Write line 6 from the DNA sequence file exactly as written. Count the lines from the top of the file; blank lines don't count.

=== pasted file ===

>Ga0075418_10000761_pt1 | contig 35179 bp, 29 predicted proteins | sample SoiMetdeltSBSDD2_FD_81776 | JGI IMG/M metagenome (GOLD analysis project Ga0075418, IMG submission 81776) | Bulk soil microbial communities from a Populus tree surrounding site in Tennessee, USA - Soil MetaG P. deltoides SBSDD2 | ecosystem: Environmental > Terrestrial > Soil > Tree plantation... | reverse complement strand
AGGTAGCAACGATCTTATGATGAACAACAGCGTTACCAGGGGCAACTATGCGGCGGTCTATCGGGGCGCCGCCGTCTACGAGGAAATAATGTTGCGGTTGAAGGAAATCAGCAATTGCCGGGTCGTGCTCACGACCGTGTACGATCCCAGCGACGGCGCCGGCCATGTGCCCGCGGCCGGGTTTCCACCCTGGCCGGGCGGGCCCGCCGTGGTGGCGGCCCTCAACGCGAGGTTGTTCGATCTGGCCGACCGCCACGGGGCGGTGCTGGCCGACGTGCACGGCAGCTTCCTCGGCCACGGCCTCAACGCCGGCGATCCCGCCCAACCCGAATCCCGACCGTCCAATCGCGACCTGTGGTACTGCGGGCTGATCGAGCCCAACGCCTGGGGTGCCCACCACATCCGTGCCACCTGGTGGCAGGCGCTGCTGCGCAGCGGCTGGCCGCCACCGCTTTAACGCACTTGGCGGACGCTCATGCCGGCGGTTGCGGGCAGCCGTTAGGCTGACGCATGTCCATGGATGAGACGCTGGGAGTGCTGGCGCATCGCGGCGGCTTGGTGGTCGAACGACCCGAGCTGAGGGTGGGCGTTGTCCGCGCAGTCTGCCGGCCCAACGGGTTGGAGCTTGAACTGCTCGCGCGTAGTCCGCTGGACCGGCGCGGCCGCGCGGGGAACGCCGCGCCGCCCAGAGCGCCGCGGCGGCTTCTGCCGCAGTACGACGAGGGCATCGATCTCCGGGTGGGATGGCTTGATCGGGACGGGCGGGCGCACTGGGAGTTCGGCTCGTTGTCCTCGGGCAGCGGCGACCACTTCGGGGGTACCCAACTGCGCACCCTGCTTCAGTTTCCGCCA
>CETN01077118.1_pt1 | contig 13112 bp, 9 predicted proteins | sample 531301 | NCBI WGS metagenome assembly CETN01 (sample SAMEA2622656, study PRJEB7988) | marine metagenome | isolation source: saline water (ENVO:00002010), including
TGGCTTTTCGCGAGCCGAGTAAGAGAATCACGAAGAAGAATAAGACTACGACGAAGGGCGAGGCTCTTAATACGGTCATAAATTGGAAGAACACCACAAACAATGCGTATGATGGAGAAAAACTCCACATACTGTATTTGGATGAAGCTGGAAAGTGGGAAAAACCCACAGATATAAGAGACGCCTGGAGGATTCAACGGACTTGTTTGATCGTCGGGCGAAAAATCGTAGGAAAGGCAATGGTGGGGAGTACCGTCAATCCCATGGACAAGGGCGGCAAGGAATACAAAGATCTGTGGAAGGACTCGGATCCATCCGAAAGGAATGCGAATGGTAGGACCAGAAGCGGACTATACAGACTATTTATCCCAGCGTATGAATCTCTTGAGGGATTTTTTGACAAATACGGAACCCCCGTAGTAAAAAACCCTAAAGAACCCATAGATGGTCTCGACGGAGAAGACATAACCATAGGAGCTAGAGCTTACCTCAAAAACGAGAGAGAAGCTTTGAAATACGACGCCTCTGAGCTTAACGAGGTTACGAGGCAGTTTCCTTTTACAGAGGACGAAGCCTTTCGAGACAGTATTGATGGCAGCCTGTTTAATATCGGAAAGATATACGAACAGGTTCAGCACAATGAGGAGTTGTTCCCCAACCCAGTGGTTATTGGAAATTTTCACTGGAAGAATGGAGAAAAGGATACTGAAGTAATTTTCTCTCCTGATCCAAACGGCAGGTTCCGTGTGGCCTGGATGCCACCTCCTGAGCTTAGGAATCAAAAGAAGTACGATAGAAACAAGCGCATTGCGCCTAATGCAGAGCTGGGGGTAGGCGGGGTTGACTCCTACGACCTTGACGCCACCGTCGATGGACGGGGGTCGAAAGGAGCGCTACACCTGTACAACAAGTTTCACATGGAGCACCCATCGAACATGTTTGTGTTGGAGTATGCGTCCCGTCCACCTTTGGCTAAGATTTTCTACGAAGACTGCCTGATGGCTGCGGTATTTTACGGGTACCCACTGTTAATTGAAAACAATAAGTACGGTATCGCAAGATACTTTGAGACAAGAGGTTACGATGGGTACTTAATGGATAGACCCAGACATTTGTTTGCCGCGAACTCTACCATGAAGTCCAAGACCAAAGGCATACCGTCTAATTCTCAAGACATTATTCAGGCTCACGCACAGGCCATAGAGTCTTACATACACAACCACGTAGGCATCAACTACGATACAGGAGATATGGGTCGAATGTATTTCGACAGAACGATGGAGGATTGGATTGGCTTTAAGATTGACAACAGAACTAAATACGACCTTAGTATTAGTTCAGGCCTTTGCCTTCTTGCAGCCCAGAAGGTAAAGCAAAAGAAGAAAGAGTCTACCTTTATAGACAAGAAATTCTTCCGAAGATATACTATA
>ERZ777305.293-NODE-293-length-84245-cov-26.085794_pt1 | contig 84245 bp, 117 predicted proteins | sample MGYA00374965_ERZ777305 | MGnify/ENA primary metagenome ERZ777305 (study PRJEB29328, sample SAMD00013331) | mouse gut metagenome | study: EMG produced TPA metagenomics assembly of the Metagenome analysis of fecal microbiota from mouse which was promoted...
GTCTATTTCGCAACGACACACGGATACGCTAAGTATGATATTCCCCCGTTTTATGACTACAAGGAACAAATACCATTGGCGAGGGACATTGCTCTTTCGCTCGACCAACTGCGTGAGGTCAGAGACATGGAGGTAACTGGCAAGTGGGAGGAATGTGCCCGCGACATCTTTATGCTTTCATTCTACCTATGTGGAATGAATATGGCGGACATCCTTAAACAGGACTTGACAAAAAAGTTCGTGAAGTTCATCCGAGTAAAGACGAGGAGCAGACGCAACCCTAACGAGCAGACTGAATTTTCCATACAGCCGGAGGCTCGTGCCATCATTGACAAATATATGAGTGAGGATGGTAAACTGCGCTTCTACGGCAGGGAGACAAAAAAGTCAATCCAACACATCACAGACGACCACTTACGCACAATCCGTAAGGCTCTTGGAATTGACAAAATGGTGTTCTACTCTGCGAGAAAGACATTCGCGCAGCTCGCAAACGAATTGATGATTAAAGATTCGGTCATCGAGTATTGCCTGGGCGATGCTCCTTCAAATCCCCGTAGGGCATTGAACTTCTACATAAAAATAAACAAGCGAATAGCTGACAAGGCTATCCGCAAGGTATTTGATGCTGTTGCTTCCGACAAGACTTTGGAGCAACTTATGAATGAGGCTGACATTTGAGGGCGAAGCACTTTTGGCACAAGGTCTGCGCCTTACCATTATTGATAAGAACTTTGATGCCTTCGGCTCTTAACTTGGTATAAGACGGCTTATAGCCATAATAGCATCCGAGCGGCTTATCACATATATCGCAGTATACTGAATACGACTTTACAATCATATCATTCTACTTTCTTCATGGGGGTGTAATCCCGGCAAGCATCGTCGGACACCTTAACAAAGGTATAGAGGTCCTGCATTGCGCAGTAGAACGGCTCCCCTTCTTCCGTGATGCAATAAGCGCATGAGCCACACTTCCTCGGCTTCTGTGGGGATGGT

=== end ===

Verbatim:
GTCTATTTCGCAACGACACACGGATACGCTAAGTATGATATTCCCCCGTTTTATGACTACAAGGAACAAATACCATTGGCGAGGGACATTGCTCTTTCGCTCGACCAACTGCGTGAGGTCAGAGACATGGAGGTAACTGGCAAGTGGGAGGAATGTGCCCGCGACATCTTTATGCTTTCATTCTACCTATGTGGAATGAATATGGCGGACATCCTTAAACAGGACTTGACAAAAAAGTTCGTGAAGTTCATCCGAGTAAAGACGAGGAGCAGACGCAACCCTAACGAGCAGACTGAATTTTCCATACAGCCGGAGGCTCGTGCCATCATTGACAAATATATGAGTGAGGATGGTAAACTGCGCTTCTACGGCAGGGAGACAAAAAAGTCAATCCAACACATCACAGACGACCACTTACGCACAATCCGTAAGGCTCTTGGAATTGACAAAATGGTGTTCTACTCTGCGAGAAAGACATTCGCGCAGCTCGCAAACGAATTGATGATTAAAGATTCGGTCATCGAGTATTGCCTGGGCGATGCTCCTTCAAATCCCCGTAGGGCATTGAACTTCTACATAAAAATAAACAAGCGAATAGCTGACAAGGCTATCCGCAAGGTATTTGATGCTGTTGCTTCCGACAAGACTTTGGAGCAACTTATGAATGAGGCTGACATTTGAGGGCGAAGCACTTTTGGCACAAGGTCTGCGCCTTACCATTATTGATAAGAACTTTGATGCCTTCGGCTCTTAACTTGGTATAAGACGGCTTATAGCCATAATAGCATCCGAGCGGCTTATCACATATATCGCAGTATACTGAATACGACTTTACAATCATATCATTCTACTTTCTTCATGGGGGTGTAATCCCGGCAAGCATCGTCGGACACCTTAACAAAGGTATAGAGGTCCTGCATTGCGCAGTAGAACGGCTCCCCTTCTTCCGTGATGCAATAAGCGCATGAGCCACACTTCCTCGGCTTCTGTGGGGATGGT